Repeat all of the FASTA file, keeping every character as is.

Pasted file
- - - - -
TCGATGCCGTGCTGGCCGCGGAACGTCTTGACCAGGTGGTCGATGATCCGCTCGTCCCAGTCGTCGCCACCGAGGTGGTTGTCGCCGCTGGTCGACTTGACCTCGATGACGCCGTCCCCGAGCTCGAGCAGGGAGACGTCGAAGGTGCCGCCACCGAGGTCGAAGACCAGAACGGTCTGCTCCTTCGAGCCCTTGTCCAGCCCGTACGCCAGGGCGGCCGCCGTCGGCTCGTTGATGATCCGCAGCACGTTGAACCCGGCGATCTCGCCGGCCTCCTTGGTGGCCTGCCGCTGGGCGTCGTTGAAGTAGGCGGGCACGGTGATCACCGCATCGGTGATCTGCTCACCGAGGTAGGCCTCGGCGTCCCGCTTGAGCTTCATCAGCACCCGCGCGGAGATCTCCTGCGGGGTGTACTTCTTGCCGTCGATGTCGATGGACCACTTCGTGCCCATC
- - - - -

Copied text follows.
TCGATGCCGTGCTGGCCGCGGAACGTCTTGACCAGGTGGTCGATGATCCGCTCGTCCCAGTCGTCGCCACCGAGGTGGTTGTCGCCGCTGGTCGACTTGACCTCGATGACGCCGTCCCCGAGCTCGAGCAGGGAGACGTCGAAGGTGCCGCCACCGAGGTCGAAGACCAGAACGGTCTGCTCCTTCGAGCCCTTGTCCAGCCCGTACGCCAGGGCGGCCGCCGTCGGCTCGTTGATGATCCGCAGCACGTTGAACCCGGCGATCTCGCCGGCCTCCTTGGTGGCCTGCCGCTGGGCGTCGTTGAAGTAGGCGGGCACGGTGATCACCGCATCGGTGATCTGCTCACCGAGGTAGGCCTCGGCGTCCCGCTTGAGCTTCATCAGCACCCGCGCGGAGATCTCCTGCGGGGTGTACTTCTTGCCGTCGATGTCGATGGACCACTTCGTGCCCATC